Carli Lloyd Talks Fighting For a Spot on the Soccer Field: “Every Day Is Basically Like a Tryout”
For two-time World Cup and Olympic champion Carli Lloyd, the seasons aren’t the only thing that will be changing come Summer. For her and the rest of the women on the US soccer team, their coach Vlatko Andonovski has the difficult task of trimming them down to 18 players – including two goalkeepers – prior to Tokyo 2020. It’s an interteam competition, constantly trying to prove your worth. But, Carli told POPSUGAR before the Power House event put on by NBC Sports-powered female-empowerment media brand On Her Turf that it doesn’t affect the connection these women have. And, fighting for a spot on the field is something Carli knows well.
Carli, 37, who went into 2020 with 121 goals out of 288 caps (aka, international appearances) and had the fastest hat trick in Women’s World Cup history back in 2015, was a substitute during the tremendous run that was the 2019 FIFA Women’s World Cup. (Note: she did still become the first female player to score a goal in six consecutive World Cup matches.) Carli wrote an entire personal essay outlining her frustration over the lack of playing time.
“I think you do yourself a lot of damage when you seek perfection because that doesn’t ever happen.”
Fighting tooth and nail for an ubercompetitive starting spot in the USWNT lineup is just the nature of the beast, and Carli knows that even though she told POPSUGAR she will always be unhappy with her sub position at the 2019 World Cup. Plus, it wasn’t the only time Carli lost her starting role during her 15 years on the national team. Especially since the 2016 season, she said she doesn’t think she was given a fair shot considering her talent and what she brings to the team (you can read more about that here). But, she remained and still remains a respectful teammate and continues to grind.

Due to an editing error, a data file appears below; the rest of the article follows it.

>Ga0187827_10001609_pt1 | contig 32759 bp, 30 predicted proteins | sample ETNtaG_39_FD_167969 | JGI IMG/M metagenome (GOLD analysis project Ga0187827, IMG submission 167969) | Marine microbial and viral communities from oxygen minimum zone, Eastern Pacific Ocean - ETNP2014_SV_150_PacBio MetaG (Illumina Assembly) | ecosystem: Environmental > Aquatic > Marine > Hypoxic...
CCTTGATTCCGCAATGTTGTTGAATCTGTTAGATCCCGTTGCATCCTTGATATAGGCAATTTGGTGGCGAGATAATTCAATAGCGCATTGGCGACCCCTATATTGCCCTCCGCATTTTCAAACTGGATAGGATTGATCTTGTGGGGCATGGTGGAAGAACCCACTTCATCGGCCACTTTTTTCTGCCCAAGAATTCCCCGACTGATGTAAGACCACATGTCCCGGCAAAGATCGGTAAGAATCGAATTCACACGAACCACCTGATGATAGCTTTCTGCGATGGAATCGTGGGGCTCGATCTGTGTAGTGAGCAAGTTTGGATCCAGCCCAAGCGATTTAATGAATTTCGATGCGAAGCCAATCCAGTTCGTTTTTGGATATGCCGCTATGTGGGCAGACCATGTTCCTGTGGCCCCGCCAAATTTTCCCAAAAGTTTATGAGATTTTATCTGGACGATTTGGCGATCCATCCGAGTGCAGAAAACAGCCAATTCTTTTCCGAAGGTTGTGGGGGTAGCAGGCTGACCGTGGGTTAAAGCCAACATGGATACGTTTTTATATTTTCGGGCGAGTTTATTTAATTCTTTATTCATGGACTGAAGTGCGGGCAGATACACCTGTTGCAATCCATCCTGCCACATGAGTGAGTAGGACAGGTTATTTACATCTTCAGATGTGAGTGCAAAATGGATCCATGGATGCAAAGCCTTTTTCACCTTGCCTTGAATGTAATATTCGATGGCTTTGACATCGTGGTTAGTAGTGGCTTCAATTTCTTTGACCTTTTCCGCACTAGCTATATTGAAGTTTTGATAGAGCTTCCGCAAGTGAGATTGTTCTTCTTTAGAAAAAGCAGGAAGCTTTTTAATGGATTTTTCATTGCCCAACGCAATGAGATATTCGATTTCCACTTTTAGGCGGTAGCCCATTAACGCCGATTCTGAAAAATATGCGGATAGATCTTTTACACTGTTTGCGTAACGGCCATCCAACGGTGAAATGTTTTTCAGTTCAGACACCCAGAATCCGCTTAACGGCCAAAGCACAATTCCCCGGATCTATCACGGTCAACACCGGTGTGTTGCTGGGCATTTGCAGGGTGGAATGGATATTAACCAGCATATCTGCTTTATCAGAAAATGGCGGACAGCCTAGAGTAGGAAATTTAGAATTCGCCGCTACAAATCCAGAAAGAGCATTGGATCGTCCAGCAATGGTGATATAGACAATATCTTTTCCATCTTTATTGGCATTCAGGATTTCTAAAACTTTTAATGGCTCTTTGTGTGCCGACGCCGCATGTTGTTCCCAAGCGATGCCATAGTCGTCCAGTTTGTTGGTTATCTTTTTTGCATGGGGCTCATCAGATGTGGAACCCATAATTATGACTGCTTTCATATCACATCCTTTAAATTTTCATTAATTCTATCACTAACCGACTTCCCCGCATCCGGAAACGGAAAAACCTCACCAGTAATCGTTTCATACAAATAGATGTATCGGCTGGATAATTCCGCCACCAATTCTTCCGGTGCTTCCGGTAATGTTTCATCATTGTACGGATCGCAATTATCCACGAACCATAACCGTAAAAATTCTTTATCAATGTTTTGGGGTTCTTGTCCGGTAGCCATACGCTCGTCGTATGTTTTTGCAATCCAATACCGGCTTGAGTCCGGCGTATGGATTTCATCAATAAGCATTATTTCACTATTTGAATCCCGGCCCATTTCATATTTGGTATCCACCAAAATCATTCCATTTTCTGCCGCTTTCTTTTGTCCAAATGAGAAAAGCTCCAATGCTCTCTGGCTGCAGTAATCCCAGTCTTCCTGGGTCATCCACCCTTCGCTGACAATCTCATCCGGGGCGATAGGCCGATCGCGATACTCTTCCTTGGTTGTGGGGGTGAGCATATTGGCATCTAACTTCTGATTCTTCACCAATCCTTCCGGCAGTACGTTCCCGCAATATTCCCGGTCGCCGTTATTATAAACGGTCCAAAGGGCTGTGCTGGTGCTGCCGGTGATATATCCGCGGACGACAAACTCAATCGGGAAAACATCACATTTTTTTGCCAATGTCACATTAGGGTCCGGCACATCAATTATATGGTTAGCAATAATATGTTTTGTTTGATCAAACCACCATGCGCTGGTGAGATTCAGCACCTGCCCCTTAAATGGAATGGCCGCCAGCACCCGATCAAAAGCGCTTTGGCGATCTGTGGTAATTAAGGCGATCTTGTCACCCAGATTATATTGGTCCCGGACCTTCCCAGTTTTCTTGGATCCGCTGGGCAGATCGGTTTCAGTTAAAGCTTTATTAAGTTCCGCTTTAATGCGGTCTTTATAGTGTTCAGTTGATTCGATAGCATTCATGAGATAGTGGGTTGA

Now Carli, who helped captain two of the last World Cup teams, is working as hard as she can every single day and is focusing on grinding for that Tokyo roster, which she said will most likely be announced in early June. “It’s an interesting team dynamic because we have these cycles of World Cups every four years and Olympics every four years, but you’re not necessarily guaranteed to be on the team,” Carli said. “Every day is basically like a tryout for us.”
Not to mention, Carli added, there are multiple players assigned to your position. The team is still able to remain friends – they eat meals together, go shopping, and get their nails done, she noted – and they push each other to be better. “Ultimately, if you’re doing your best and performing for the team, then you have a good shot,” Carli explained. However, at the end of the day, it’s up to the coaching staff.
For Carli, she’s type A and always striving for perfection. She claimed she most recently felt this pressure at the CONCACAF Women’s Olympic Qualifying Championship earlier this month where US clinched a ticket to Tokyo and went on to dominate. “It’s just this thing that I have wired within to always want to be doing well at something that I’ve worked on,” she explained. Carli said she buckled down on her role as a striker during the off season. But, she added, “I think you do yourself a lot of damage when you seek perfection because that doesn’t ever happen.”
“It’s taught me more than any school could have ever taught me.”
Regardless, Carli says that soccer is something she cherishes most in this world. “It taught me so many life lessons and things that I can take with me and hopefully inspire the next generations. It’s taught me more than any school could have ever taught me.”
Looking ahead to Tokyo, Carli is working on staying sharp and cleaning up her fieldwork beforehand. Only 13 of the players chosen for the Olympic qualifying roster were reportedly part of the 2016 Olympic qualifying team. In comparison, Carli has the most Olympic qualifying appearances of anyone on the roster. For those who experienced USA’s off-the-podium finish at Rio, the worst departure these women has ever had, they’re hungry for gold.
The coaching staff, Carli said, is zoning in on individual development – “they’re making players better, they’re bringing out the best in every player” – and that is, in her opinion, what’s going to get them on top of that podium. A gold at Tokyo would be the USWNT’s fifth Olympic title and Carli’s third. With a new coach and Olympic rookies on the roster, there’s a sense of fresh energy that invigorates the team, Carli said. “We have one common goal, and that’s to win.”
To learn more, visit teamusa.org. The Tokyo Olympics begin July 24 on NBC.